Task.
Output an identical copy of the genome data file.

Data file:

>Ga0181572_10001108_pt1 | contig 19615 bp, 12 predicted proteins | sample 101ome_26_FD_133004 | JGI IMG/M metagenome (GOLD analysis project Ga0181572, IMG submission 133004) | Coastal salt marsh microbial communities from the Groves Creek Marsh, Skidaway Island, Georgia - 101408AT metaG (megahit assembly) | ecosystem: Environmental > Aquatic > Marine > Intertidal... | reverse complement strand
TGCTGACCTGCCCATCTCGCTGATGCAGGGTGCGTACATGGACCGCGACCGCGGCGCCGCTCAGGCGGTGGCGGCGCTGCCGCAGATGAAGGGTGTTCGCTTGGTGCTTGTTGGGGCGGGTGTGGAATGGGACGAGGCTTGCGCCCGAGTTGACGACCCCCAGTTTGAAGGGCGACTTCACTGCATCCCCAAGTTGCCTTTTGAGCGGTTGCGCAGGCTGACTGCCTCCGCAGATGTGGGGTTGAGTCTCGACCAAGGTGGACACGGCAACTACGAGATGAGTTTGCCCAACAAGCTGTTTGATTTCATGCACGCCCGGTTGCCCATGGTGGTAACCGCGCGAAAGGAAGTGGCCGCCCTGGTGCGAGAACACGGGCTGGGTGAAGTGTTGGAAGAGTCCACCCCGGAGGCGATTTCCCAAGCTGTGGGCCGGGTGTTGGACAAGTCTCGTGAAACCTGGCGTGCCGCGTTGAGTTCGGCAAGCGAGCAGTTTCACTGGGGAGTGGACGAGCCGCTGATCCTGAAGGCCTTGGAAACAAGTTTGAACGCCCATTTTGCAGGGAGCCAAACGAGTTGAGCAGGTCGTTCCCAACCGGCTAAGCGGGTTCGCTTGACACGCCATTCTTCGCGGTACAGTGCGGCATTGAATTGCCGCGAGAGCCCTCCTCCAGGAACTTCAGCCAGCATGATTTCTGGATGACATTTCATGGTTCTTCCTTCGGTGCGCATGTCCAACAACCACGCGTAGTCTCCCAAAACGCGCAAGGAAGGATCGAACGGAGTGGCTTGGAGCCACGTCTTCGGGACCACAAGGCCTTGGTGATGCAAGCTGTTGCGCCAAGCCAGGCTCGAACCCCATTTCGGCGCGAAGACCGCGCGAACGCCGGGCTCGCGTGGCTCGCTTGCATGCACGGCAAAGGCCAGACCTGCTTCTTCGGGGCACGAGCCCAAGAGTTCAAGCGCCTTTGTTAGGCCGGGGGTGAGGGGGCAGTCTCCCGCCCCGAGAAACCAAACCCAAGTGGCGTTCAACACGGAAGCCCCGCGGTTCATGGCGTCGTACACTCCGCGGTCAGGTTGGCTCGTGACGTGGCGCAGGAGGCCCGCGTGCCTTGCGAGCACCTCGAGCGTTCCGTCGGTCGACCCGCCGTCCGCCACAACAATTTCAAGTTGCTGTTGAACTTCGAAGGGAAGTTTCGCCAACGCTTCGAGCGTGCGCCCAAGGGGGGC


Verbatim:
>Ga0181572_10001108_pt1 | contig 19615 bp, 12 predicted proteins | sample 101ome_26_FD_133004 | JGI IMG/M metagenome (GOLD analysis project Ga0181572, IMG submission 133004) | Coastal salt marsh microbial communities from the Groves Creek Marsh, Skidaway Island, Georgia - 101408AT metaG (megahit assembly) | ecosystem: Environmental > Aquatic > Marine > Intertidal... | reverse complement strand
TGCTGACCTGCCCATCTCGCTGATGCAGGGTGCGTACATGGACCGCGACCGCGGCGCCGCTCAGGCGGTGGCGGCGCTGCCGCAGATGAAGGGTGTTCGCTTGGTGCTTGTTGGGGCGGGTGTGGAATGGGACGAGGCTTGCGCCCGAGTTGACGACCCCCAGTTTGAAGGGCGACTTCACTGCATCCCCAAGTTGCCTTTTGAGCGGTTGCGCAGGCTGACTGCCTCCGCAGATGTGGGGTTGAGTCTCGACCAAGGTGGACACGGCAACTACGAGATGAGTTTGCCCAACAAGCTGTTTGATTTCATGCACGCCCGGTTGCCCATGGTGGTAACCGCGCGAAAGGAAGTGGCCGCCCTGGTGCGAGAACACGGGCTGGGTGAAGTGTTGGAAGAGTCCACCCCGGAGGCGATTTCCCAAGCTGTGGGCCGGGTGTTGGACAAGTCTCGTGAAACCTGGCGTGCCGCGTTGAGTTCGGCAAGCGAGCAGTTTCACTGGGGAGTGGACGAGCCGCTGATCCTGAAGGCCTTGGAAACAAGTTTGAACGCCCATTTTGCAGGGAGCCAAACGAGTTGAGCAGGTCGTTCCCAACCGGCTAAGCGGGTTCGCTTGACACGCCATTCTTCGCGGTACAGTGCGGCATTGAATTGCCGCGAGAGCCCTCCTCCAGGAACTTCAGCCAGCATGATTTCTGGATGACATTTCATGGTTCTTCCTTCGGTGCGCATGTCCAACAACCACGCGTAGTCTCCCAAAACGCGCAAGGAAGGATCGAACGGAGTGGCTTGGAGCCACGTCTTCGGGACCACAAGGCCTTGGTGATGCAAGCTGTTGCGCCAAGCCAGGCTCGAACCCCATTTCGGCGCGAAGACCGCGCGAACGCCGGGCTCGCGTGGCTCGCTTGCATGCACGGCAAAGGCCAGACCTGCTTCTTCGGGGCACGAGCCCAAGAGTTCAAGCGCCTTTGTTAGGCCGGGGGTGAGGGGGCAGTCTCCCGCCCCGAGAAACCAAACCCAAGTGGCGTTCAACACGGAAGCCCCGCGGTTCATGGCGTCGTACACTCCGCGGTCAGGTTGGCTCGTGACGTGGCGCAGGAGGCCCGCGTGCCTTGCGAGCACCTCGAGCGTTCCGTCGGTCGACCCGCCGTCCGCCACAACAATTTCAAGTTGCTGTTGAACTTCGAAGGGAAGTTTCGCCAACGCTTCGAGCGTGCGCCCAAGGGGGGC